1

How I see there is two options (from my exp): Use configuration for provider. https://www.terraform.io/docs/providers/helm/index.html, there is option to install tiller. Use prefabricated modules, for example: https://github.com/sagikazarmark/terraform-tiller https://registry.terraform.io/modules/Vidimensional/tiller/kubernetes/0.0.1


1

Checkout flux(https://github.com/weaveworks/flux/), it introduces a new kubernetes crd called HelmRelease, in which you can include your helm release info(like the chart repo, name, version, namespace, and values. You can even pull your charts from a git repo). The flux controller monitors a git repo of your choice(you can monitor a path inside the repo as ...


1

My 2 cents. We have similar requirement like you do. We end up having multiple values files in the form of values-<namespace>.yaml and it should come with the defaults set to values.yaml We also have some shell scripts to deploy to the namespace. Something like this deploy.sh --namespace app. It is not without its problem, the number of files are ...


1

Usually to access an external API you can just use its URL. But you can create a Service for it if you like, the type of service should be ExternalName as described in the documentation https://kubernetes.io/docs/concepts/services-networking/service/#publishing-services-service-types


1

A service in kubernetes is (mostly) used for internal communication. If you want to access an external resource by domain/ip you can just do so. If you have an IP address and you would like to have some sort of domain connected to it, you could you am service with the external name field set to the up address (we use that for database purposes). An endpoint ...


1

you can use terraform to install helm charts, you dont have to obviously something is probably wrong with your kubernetes connection, check if its actually working


1

ibuildthecloud9 gave me the right hint. Since the github issue doesn't describe how to midify the dns, I figured it out and want to document it here in case someone need to change it, too. It's stored in the configmap coredns as Corefile: proxy . 1.1.1.1 You need to replace this by your dns server (192.168.0.19 in my case). It could be done manually using ...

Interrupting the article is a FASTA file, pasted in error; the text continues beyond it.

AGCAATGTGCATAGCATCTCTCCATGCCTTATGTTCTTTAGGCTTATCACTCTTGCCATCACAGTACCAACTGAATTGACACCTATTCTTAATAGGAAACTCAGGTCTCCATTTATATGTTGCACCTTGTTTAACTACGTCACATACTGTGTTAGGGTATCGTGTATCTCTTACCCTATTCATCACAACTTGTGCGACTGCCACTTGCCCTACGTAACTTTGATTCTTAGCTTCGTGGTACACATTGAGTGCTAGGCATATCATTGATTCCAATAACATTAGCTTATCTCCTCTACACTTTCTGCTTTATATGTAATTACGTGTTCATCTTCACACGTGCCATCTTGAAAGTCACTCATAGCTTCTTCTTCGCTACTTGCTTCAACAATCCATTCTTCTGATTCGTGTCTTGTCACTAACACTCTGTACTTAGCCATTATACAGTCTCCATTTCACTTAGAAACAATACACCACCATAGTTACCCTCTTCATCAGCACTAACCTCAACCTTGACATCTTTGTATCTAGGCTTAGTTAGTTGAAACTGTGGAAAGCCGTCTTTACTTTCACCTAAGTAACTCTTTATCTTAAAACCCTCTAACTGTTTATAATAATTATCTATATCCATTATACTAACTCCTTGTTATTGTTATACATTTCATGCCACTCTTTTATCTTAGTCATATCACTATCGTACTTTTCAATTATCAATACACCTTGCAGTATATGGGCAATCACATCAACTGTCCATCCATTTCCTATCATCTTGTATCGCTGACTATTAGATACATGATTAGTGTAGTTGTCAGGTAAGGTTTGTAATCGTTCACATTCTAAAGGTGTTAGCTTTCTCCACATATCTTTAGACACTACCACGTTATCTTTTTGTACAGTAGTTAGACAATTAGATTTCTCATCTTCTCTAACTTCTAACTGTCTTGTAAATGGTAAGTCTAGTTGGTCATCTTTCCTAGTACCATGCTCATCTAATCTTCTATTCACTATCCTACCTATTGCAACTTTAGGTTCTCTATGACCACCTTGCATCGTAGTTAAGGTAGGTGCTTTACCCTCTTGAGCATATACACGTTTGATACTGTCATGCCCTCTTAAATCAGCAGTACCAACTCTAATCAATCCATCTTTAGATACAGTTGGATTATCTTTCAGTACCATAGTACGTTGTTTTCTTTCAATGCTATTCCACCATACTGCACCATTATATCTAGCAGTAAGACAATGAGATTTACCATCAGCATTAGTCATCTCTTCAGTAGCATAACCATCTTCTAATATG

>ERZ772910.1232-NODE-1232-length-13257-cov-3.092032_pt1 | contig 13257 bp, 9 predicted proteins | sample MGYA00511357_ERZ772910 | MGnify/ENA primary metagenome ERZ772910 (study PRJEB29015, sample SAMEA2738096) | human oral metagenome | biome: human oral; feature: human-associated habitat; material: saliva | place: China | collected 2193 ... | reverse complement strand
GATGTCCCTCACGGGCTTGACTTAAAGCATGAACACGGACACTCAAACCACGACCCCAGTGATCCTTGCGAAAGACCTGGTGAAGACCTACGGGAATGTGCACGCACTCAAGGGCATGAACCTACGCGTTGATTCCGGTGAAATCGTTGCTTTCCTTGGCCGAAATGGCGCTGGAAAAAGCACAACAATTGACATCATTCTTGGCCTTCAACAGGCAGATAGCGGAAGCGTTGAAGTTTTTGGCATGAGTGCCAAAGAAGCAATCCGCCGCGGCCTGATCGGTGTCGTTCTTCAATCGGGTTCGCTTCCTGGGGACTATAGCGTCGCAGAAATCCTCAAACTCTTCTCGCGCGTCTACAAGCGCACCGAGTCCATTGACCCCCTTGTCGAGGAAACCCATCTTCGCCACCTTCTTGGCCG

1

Okay the answer to this is that you can set spec.serviceAccountName on the dc and the secrets are mounted. Annoyingly the same does not hold true for BuildConfig objects. They have an inconsistently named spec.serviceAccount. Setting that doesn’t mount any secrets associated with the sa. It also means your build isn’t an “image puller” until you explicitly ...


1

Use a docker image within your pipeline that has helm and other tools installed. To quote the docs: Pipeline is designed to easily use Docker images as the execution environment for a single Stage or the entire Pipeline. Meaning that a user can define the tools required for their Pipeline, without having to manually configure agents. Practically ...


1

Helm is a Kubernetes tool so this answer assumes you are deploying to Kubernetes or OpenShift not Docker Swarm. If you are using Helm well then I don't think it is particularly important what build pipeline tech you are using to invoke it. I think what is more important is how you manage all your configuration within Git and how you structure the Helm ...


1

I ended up using stolon for its automatic leader election and fail over handling. Crunchy Data offers small building blocks so there is a lot of work to do to put them all together while stolon has a ready helm chart. But I didn't try patroni since stolon worked just fine.


1

You can use helm get manifest <RELEASE_NAME> to fetch the kubernets manifests and you can use helm get values <RELEASE_NAME> to get the values.yaml from the cluster. But I don't think there is any way to get the chart files back. Sorry. PS: Please replace <RELEASE_NAME> with your release name.